Trivia: Guess That Mayan Ruin

With 2012 (the much talked about end of the Mayan calendar and possible END OF THE WORLD) just around the bend, the Mayan people are going to be in the spotlight. And seriously, it’s about time.

The ancient Mayans have been overshadowed by the glitzier Egyptians, Greek, Sumatrans, and more.  But they were advanced, and in some ways much more so than their “show-off” contemporaries.  Ten thousand years ago, the people in the Americas created the first genetically engineered food, maize, from what was basically a plant similar to grass.  And potatoes from a plant that was basically poison.   They had an incredible knowledge of mathematics, astronomy and more.  You go ancient Americans!

All that being said, I think it’s a good time to play the game “Guess The Mayan Temple That SanPedroScoop Visited”.   During my 5 years here, I have visited Altun Ha, Lamanai, Xunantunich, Chichen Itza, Uxmal, Tulum and Tikal.  7 ruins in 3 countries.   But just a drop in the bucket.

Here are some of my pictures.  Can you match the temple with the site?  Some are much easier than others…so here they are.  Test your skills.







The answers:

1.  Tikal in Guatamala.  The meaning of the word is disputed but seems to be “by the watering hole”.  One of the most powerful Mayan cities, Tikal reached it’s apex between 200 and 900 AD.
2.  Altun Ha (Mayan for “Water of the Rock”) in Belize, a relatively short ride from Belize City.  This super cool jade head was found at Altun Ha in 1968.  And you might recognize the temple from the Belikin bottle.

3.  Uxmal (Mayan for “Built Three Times”) in Mexico.  Definitely my favorite ever.  This pyramid is rounded and there are so many great carving on this major site located between Merida and Valladolid.  See?

4.  Xunantunich (Mayan for “Stone Woman”) is a small and very well groomed site in the Cayo District of Belize.  Another one of my favorites, you take a hand pulled ferry to get across the river to the site.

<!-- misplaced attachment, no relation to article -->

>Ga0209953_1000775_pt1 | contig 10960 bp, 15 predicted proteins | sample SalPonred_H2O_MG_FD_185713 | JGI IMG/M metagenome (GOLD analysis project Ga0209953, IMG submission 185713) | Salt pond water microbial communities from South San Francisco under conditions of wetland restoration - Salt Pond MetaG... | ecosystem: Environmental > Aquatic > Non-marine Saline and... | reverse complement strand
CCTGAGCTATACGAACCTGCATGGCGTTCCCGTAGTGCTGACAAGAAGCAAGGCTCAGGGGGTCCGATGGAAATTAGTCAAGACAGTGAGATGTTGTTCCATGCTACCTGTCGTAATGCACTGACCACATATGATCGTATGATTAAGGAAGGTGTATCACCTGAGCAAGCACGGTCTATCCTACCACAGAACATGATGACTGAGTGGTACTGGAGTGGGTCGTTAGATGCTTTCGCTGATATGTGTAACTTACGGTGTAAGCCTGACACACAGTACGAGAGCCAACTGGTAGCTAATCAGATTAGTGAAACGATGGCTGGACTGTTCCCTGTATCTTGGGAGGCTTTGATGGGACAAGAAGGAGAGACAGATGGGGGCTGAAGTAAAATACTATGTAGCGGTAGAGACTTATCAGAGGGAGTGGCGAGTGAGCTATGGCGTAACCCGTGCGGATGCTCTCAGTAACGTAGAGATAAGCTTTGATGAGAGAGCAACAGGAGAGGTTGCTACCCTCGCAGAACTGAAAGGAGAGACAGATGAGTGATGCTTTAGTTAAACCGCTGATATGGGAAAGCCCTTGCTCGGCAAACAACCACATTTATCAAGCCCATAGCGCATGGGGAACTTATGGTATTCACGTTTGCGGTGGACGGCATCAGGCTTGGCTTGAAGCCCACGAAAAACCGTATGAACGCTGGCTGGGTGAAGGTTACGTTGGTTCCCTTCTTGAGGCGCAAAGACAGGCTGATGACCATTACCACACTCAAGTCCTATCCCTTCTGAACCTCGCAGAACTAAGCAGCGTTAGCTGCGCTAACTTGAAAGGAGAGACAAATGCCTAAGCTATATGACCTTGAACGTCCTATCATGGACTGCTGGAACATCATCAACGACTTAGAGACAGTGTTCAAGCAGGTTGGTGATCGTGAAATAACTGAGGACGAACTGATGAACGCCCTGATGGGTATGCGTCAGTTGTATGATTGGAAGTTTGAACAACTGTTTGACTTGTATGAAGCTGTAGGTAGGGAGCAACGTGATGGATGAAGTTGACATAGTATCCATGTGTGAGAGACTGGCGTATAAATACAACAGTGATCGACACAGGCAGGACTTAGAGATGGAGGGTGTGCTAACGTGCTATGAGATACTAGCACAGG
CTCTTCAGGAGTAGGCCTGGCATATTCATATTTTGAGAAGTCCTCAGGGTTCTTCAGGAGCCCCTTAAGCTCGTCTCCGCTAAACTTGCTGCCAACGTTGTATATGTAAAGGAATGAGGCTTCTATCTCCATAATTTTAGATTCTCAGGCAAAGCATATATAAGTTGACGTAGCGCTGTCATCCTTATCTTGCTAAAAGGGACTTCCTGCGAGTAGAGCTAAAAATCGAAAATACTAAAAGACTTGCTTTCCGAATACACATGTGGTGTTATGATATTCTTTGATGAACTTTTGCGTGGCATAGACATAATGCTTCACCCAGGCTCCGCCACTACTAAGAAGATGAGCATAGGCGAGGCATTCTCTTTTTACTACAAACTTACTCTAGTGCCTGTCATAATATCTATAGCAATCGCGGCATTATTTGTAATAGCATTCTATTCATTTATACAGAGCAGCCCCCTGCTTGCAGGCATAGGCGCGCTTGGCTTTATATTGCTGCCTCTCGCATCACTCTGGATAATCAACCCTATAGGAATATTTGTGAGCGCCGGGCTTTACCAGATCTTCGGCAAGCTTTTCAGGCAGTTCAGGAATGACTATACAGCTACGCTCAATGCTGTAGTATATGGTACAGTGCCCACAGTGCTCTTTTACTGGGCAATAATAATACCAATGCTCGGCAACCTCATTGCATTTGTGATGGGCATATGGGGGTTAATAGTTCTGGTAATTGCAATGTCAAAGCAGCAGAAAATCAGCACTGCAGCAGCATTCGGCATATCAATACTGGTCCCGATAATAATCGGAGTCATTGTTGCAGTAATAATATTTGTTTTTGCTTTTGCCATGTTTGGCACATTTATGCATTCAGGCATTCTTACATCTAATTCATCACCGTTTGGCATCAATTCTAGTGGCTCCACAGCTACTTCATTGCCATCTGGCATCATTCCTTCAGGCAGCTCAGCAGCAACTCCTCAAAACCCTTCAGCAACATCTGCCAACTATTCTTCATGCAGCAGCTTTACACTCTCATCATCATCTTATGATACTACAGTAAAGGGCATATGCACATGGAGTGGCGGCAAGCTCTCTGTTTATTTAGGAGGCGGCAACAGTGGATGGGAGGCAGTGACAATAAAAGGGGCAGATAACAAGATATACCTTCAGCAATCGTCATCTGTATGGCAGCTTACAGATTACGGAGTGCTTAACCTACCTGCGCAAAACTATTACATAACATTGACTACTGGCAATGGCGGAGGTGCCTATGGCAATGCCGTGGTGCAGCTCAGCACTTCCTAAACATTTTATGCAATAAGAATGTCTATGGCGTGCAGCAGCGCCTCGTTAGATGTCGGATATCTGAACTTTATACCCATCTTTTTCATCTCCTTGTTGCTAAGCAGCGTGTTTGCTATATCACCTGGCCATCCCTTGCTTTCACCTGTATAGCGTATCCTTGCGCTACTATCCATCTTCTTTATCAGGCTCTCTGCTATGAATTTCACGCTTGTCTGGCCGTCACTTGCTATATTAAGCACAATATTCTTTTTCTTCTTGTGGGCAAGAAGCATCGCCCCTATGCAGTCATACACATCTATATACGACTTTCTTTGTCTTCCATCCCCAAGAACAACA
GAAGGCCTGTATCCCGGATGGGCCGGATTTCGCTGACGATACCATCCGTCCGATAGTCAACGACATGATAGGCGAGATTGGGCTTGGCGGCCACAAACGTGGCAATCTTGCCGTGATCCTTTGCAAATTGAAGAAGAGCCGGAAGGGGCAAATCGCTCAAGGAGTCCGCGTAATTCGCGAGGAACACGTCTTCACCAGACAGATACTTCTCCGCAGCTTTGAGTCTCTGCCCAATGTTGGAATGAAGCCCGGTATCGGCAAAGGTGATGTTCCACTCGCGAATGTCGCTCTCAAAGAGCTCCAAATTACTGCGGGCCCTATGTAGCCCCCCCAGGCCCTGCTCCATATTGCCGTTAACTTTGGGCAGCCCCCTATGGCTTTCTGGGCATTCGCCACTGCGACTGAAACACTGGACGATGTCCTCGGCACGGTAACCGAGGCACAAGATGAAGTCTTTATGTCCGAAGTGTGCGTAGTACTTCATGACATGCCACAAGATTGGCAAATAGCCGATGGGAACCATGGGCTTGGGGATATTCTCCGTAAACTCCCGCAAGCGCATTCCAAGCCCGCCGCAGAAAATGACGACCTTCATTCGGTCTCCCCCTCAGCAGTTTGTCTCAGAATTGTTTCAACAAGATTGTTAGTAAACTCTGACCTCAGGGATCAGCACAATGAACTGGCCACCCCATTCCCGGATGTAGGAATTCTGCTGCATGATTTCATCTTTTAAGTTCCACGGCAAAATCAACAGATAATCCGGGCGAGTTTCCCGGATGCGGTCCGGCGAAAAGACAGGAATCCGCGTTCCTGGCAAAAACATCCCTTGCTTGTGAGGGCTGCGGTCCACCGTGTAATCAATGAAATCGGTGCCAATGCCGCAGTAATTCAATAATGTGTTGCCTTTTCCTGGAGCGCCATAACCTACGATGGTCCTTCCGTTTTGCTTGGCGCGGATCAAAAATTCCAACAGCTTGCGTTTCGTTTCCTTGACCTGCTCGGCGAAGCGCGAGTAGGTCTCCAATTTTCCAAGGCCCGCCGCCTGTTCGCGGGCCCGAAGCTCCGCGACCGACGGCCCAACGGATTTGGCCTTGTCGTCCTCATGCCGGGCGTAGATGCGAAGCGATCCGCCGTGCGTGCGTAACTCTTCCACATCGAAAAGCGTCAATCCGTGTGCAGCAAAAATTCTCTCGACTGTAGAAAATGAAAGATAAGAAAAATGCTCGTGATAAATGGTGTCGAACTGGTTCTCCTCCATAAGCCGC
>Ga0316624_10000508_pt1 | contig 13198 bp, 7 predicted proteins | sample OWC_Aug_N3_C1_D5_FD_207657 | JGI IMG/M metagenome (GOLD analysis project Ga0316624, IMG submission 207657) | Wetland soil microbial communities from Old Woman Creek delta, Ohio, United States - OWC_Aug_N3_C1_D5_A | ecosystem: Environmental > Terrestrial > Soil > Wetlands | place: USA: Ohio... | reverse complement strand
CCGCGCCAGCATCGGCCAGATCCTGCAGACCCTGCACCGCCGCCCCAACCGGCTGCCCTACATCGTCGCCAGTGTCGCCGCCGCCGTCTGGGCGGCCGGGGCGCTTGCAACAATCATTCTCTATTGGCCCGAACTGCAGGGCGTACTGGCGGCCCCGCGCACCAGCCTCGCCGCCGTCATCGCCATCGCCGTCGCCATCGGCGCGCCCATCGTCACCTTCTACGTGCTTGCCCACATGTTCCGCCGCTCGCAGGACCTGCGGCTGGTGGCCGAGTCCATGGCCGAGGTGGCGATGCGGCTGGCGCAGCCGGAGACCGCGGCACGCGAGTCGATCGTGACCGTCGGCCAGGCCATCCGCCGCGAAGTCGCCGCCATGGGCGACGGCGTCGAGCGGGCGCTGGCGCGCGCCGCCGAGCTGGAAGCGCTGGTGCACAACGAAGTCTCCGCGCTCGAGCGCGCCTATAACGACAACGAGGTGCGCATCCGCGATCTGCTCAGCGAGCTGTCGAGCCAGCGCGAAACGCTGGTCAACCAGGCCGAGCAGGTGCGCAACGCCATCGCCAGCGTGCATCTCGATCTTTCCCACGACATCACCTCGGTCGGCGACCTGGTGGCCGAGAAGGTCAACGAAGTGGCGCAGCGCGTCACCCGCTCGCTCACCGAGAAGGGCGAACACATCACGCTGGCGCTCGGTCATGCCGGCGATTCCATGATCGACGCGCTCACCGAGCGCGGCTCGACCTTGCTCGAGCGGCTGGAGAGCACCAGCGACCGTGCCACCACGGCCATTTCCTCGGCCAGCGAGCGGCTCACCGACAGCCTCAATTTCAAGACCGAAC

5.  The location makes Tulum, Mexico a showstopper.  Though it is a smaller city, Tulum was an important port for trading with much of the Mayan empire.  It was the major port for the huge city of Coba.

6. Chichen Itza (“at the mouth of the well at Itza”) in Mexico is probably the most famous and was recently named one of the “New Seven World Wonders”.  This place is a crowd and annoying vendor magnet (if you’ve been there, you have heard “Hey Lady!  Only a dollar” at least 100 times).  Did you know that the land was privately owned until 2010 (when the 20 acres were sold to the government of the Yucatan for about $18 million USD)?

And in case you are a trivia nut like me, the other “New World Wonders” named in 2007 are:   Christ the Redeemer in Rio, Brazil.   The Colosseum, Rome.  The Great Wall of China, Beijing.  Machu Picchu, Peru.  Petra, Jordan.  Taj Mahal, Agra, India.

  • Looks very interesting. I always wanted to go there and see these Mayan pyramids. I hope I will be able to do this before the end of the year.